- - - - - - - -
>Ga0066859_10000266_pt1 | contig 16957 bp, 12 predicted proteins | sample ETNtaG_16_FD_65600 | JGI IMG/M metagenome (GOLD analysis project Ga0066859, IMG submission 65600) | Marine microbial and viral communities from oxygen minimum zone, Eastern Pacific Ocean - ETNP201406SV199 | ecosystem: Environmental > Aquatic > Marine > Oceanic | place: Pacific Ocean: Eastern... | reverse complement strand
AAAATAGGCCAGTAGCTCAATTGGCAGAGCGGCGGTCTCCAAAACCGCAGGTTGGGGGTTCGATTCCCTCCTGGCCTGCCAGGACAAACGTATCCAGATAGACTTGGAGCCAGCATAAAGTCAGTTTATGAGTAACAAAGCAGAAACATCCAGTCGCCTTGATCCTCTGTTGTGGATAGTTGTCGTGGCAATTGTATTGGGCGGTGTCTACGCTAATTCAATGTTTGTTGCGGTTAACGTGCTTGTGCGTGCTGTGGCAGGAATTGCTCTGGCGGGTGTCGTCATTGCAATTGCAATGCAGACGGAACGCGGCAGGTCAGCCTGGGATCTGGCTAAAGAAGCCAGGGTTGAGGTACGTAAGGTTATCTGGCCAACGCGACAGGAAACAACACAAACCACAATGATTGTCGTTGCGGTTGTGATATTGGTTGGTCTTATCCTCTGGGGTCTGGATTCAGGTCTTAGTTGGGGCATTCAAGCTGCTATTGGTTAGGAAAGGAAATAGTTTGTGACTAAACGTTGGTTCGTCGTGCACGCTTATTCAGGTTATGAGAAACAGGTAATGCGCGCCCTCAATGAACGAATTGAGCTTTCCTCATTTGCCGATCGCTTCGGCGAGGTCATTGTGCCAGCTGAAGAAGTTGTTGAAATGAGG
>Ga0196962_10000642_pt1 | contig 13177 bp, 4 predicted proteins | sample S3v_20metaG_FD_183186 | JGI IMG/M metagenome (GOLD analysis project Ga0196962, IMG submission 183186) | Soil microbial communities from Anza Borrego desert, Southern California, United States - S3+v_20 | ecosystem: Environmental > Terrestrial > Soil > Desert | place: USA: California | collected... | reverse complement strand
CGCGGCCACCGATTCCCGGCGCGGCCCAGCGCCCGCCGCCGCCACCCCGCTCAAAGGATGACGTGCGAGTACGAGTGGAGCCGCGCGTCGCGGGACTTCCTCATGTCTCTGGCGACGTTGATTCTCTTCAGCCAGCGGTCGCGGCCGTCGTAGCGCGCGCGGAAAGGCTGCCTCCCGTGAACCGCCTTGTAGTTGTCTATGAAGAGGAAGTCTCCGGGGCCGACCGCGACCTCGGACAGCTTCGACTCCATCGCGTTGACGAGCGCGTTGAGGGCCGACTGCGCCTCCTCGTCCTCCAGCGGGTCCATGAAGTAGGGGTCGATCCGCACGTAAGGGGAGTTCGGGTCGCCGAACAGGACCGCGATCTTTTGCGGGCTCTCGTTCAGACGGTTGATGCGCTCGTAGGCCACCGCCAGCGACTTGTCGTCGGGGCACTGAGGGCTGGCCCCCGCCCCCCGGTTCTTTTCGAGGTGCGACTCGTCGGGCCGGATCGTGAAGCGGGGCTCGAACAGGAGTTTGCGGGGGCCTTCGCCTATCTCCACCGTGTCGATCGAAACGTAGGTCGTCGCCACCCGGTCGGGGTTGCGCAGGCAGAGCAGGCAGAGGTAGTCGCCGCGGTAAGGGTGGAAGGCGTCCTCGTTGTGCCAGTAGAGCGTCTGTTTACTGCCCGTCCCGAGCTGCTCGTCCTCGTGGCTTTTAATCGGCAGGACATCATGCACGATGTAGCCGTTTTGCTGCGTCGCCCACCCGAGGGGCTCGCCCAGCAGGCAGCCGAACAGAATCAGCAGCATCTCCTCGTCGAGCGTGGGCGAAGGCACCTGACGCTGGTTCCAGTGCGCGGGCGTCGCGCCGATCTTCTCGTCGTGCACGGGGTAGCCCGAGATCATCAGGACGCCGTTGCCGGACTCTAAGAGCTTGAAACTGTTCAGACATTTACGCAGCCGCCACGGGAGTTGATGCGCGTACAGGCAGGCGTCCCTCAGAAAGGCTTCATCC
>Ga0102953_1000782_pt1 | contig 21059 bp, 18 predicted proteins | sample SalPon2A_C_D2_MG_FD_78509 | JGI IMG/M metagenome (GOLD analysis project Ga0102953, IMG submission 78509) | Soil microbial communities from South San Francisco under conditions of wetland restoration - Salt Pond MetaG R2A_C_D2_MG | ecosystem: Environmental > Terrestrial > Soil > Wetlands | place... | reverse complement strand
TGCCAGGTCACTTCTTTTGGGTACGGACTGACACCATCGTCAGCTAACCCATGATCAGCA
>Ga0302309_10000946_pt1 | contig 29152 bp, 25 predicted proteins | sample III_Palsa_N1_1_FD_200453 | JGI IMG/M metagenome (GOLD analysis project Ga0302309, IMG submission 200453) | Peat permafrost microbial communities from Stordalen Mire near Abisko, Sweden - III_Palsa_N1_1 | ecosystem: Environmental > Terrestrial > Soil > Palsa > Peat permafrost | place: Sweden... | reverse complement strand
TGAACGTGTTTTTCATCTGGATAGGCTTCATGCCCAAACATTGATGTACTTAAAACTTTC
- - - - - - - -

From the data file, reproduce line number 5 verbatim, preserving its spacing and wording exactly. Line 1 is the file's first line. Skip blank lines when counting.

>Ga0102953_1000782_pt1 | contig 21059 bp, 18 predicted proteins | sample SalPon2A_C_D2_MG_FD_78509 | JGI IMG/M metagenome (GOLD analysis project Ga0102953, IMG submission 78509) | Soil microbial communities from South San Francisco under conditions of wetland restoration - Salt Pond MetaG R2A_C_D2_MG | ecosystem: Environmental > Terrestrial > Soil > Wetlands | place... | reverse complement strand